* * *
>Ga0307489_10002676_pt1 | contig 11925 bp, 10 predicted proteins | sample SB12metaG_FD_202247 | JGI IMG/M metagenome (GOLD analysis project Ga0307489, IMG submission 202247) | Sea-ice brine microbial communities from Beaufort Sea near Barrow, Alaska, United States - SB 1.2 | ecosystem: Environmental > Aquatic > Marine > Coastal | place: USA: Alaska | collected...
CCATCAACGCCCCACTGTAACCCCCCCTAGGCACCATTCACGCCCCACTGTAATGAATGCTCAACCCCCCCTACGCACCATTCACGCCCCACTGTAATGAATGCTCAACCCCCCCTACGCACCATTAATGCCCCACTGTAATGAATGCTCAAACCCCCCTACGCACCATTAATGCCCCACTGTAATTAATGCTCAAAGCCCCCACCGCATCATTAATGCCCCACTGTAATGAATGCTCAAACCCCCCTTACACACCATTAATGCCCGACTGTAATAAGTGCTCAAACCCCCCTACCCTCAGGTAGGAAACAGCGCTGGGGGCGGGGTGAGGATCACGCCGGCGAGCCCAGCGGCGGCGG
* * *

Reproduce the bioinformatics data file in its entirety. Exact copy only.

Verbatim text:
>Ga0307489_10002676_pt1 | contig 11925 bp, 10 predicted proteins | sample SB12metaG_FD_202247 | JGI IMG/M metagenome (GOLD analysis project Ga0307489, IMG submission 202247) | Sea-ice brine microbial communities from Beaufort Sea near Barrow, Alaska, United States - SB 1.2 | ecosystem: Environmental > Aquatic > Marine > Coastal | place: USA: Alaska | collected...
CCATCAACGCCCCACTGTAACCCCCCCTAGGCACCATTCACGCCCCACTGTAATGAATGCTCAACCCCCCCTACGCACCATTCACGCCCCACTGTAATGAATGCTCAACCCCCCCTACGCACCATTAATGCCCCACTGTAATGAATGCTCAAACCCCCCTACGCACCATTAATGCCCCACTGTAATTAATGCTCAAAGCCCCCACCGCATCATTAATGCCCCACTGTAATGAATGCTCAAACCCCCCTTACACACCATTAATGCCCGACTGTAATAAGTGCTCAAACCCCCCTACCCTCAGGTAGGAAACAGCGCTGGGGGCGGGGTGAGGATCACGCCGGCGAGCCCAGCGGCGGCGG